Estate and Gift Tax Planning
Wolters Kluwer Reviews Major Changes to Federal and State Estate and Gift Tax Rules
(NEW YORK, NY, January 2018) — The year begins with a bang following passage of the Tax Cuts and Jobs Act – the most comprehensive series of tax law changes in decades – including a major change to federal estate and gift taxes.
Updates for 2018 Estate and Gift Taxes
Although the House’s version of the 2017 Tax Cuts Act had included the complete elimination of the estate and generation-skipping transfer (GST) tax, the final package that emerged from the Conference Committee followed the Senate’s proposal. Consequently, the estate, gift, and GST taxes all remain in force in 2018. Instead, the basic exclusion amount for purposes of the estate and gift tax and the corresponding exemption amount for purposes of the GST tax is doubled from $5 million to $10 million before adjustment for inflation. However, due to budgetary constraints in drafting the legislation, this change is only temporary in that it will expire after 2025.
Before passage of the 2017 Tax Cuts Act, the IRS had announced the inflation-adjusted lifetime estate tax basic exclusion amount for decedents dying and gifts made in 2018 would be $5.6 million – meaning that estates valued at that amount or lower would be excluded from estate taxes (up from $5.49 million for 2017). Accordingly, the doubling of the exclusion amount by the new law would have raised that amount to $11.2 million per person and, the estates of a married couple could potentially exempt twice that amount, up to $22.4 million from estate or gift taxes for 2018 transfers. But the 2017 Tax Cuts Act made a significant change to the way inflation adjustments are calculated for many provisions in the Internal Revenue Code, including with respect to estate and gift taxes. This change uses a different measuring device called the Chained Consumer Price Index for All Urban Consumers (C-CPI-U) to gauge inflation. Because the C-CPI-U reflects inflation at a somewhat slower rate than the previous methodology, we expect the lifetime basic exclusion amount for 2018 will actually be somewhat less than $11.2 million per person and $22.4 million available for a married couple.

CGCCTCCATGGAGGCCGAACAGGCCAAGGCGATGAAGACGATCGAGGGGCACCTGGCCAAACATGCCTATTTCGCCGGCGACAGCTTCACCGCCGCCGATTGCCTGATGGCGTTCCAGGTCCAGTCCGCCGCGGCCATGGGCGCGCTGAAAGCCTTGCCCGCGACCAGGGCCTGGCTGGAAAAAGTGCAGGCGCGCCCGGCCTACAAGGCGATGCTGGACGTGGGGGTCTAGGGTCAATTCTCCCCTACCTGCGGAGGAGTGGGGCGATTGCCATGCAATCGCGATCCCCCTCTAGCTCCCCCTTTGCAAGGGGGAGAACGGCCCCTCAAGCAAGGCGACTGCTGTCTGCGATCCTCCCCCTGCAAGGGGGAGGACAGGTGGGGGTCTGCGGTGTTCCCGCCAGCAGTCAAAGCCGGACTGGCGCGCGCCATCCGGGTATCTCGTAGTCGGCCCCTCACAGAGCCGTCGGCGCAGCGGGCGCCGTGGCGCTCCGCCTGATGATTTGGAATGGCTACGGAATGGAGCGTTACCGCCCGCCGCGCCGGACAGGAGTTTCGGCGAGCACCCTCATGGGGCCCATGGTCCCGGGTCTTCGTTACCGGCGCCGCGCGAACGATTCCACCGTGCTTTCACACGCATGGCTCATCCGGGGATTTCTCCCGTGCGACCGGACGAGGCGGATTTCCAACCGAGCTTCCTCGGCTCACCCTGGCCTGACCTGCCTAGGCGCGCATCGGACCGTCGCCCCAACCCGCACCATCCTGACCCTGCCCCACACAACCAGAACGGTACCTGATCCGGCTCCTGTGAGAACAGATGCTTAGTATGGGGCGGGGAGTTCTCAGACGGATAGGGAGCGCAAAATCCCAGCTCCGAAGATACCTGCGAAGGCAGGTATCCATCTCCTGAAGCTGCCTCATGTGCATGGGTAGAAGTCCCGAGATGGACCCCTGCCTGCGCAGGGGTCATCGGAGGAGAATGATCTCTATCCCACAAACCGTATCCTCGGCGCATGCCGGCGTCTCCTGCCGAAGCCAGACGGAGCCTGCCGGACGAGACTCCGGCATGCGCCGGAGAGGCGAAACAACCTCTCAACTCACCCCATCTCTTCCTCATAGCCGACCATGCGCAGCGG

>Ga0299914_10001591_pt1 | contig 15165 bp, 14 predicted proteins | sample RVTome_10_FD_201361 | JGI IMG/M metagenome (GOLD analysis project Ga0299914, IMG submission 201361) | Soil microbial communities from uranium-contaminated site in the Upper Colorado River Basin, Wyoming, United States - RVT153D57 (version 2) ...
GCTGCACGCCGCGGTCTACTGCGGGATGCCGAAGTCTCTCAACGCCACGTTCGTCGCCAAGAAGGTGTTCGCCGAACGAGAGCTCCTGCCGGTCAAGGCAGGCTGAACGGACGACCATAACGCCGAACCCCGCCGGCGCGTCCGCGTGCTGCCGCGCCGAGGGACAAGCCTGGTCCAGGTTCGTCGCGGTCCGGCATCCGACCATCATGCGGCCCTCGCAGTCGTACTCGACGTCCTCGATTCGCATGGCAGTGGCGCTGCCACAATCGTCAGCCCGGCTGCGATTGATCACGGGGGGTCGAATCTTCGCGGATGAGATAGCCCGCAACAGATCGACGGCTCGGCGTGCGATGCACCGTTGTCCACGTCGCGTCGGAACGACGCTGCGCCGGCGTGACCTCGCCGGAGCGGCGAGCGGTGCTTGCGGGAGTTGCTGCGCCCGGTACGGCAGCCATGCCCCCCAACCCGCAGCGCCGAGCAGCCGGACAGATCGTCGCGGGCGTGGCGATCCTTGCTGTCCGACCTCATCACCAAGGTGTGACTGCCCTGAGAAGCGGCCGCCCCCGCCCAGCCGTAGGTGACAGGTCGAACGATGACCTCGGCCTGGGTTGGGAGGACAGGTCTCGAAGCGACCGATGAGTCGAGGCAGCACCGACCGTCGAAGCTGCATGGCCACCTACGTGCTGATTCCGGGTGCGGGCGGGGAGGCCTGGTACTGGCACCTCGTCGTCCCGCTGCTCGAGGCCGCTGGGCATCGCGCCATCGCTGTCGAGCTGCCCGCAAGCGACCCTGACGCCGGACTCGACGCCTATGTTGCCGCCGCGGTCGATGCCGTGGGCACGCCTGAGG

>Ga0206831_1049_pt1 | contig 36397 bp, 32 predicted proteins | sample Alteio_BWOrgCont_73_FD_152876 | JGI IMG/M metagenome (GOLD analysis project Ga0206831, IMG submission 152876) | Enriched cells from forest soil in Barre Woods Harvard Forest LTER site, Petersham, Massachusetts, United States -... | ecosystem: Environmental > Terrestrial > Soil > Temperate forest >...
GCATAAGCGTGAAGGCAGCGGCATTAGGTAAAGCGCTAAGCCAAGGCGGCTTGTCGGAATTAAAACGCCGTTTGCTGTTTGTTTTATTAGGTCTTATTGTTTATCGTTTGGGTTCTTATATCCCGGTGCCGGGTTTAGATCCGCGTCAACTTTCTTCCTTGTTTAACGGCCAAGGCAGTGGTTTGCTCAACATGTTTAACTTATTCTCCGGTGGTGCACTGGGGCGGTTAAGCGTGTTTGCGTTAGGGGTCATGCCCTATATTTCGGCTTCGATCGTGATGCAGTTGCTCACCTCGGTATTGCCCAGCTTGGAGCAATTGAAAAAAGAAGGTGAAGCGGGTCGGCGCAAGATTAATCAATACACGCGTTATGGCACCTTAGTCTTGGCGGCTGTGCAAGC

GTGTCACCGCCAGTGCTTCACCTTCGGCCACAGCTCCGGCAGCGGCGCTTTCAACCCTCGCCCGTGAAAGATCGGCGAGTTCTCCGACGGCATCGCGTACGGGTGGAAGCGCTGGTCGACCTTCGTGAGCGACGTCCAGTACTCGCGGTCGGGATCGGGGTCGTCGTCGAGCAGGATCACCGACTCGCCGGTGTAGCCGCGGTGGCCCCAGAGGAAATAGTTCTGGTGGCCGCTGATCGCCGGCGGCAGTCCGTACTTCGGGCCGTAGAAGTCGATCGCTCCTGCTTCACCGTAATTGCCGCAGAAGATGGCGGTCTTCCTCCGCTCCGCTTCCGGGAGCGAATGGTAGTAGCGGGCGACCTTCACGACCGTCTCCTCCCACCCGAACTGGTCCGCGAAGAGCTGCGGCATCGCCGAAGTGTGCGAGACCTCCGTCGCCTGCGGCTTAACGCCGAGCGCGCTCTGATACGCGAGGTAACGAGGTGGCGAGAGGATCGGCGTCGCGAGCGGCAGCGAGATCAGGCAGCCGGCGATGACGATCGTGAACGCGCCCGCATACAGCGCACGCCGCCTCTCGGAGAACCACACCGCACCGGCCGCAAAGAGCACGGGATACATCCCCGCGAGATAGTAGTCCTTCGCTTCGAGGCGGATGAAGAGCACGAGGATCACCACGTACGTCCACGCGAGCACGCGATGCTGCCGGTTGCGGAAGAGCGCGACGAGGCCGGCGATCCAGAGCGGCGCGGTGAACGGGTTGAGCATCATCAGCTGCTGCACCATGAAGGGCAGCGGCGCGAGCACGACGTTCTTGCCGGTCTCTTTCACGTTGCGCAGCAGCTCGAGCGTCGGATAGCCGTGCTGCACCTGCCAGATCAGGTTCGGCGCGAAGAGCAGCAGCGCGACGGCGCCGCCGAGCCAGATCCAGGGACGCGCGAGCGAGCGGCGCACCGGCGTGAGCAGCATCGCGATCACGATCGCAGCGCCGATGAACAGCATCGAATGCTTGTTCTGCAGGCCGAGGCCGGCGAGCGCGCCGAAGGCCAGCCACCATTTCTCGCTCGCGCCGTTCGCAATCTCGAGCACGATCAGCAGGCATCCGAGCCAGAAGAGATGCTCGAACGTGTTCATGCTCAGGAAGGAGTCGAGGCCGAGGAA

Another important figure that is indexed for inflation is the annual gift tax exclusion, which has remained at $14,000 for several years. For 2018, tax-free gifts of up to $15,000 per donee will be permitted or $30,000 per couple using gift splitting.
“The fact that the doubling of the lifetime exclusion will expire in a few years means that wealthy families who would otherwise be impacted by the estate tax have an unprecedented opportunity for making large gifts in the coming years,” said Bruno Graziano, JD, MSA and Senior Estate Tax Analyst for Wolters Kluwer Tax & Accounting. “In addition, the new law left untouched the stepped-up basis at death. There had been some concern prior to passage of the legislation that it would include a change to a carryover basis system or, perhaps, some form of capital gains tax at death. Leaving the stepped-up basis rule in place means that heirs will not have to research the historical basis of long-held assets and will only be taxed on the appreciation in those assets that takes place after the deceased former owner’s death.”
State Estate Tax Developments
Although many states have historically based their estate tax laws on the federal estate tax, some states have passed their own “stand-alone” estate tax laws as a way of holding onto tax revenues. They include Connecticut, Hawaii, Maine, Minnesota, New York, Oregon, Rhode Island, Vermont and Washington State. Several other states still have pick-up taxes that seemingly would apply, but because their laws remain geared to the repealed federal credit for state death taxes, no taxes are collected under these laws.